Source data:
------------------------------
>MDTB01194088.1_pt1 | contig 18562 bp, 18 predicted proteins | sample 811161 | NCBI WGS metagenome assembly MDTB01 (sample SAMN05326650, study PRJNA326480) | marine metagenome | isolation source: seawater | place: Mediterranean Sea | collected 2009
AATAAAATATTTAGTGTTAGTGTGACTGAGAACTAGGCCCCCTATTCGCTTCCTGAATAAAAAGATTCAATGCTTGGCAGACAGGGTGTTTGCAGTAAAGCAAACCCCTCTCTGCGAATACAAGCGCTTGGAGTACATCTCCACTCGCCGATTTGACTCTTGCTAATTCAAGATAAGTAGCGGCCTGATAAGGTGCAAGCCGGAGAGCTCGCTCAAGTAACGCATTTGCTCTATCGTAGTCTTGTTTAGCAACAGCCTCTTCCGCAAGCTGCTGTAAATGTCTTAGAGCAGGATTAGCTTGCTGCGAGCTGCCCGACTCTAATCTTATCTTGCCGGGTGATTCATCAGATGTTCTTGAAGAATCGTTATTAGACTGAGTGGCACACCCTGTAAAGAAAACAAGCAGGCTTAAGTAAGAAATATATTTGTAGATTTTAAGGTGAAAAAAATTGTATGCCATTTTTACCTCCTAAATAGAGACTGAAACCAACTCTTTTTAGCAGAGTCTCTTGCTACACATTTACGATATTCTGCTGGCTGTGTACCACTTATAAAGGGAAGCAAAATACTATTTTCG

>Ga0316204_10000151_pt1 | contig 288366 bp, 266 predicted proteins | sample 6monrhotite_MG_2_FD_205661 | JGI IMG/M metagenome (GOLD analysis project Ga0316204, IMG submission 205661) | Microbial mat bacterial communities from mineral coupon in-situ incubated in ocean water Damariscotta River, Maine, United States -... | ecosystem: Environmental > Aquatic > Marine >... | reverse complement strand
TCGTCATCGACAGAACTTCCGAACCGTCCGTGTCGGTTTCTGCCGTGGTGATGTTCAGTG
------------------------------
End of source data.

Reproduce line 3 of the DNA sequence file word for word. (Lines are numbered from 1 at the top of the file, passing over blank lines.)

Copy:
>Ga0316204_10000151_pt1 | contig 288366 bp, 266 predicted proteins | sample 6monrhotite_MG_2_FD_205661 | JGI IMG/M metagenome (GOLD analysis project Ga0316204, IMG submission 205661) | Microbial mat bacterial communities from mineral coupon in-situ incubated in ocean water Damariscotta River, Maine, United States -... | ecosystem: Environmental > Aquatic > Marine >... | reverse complement strand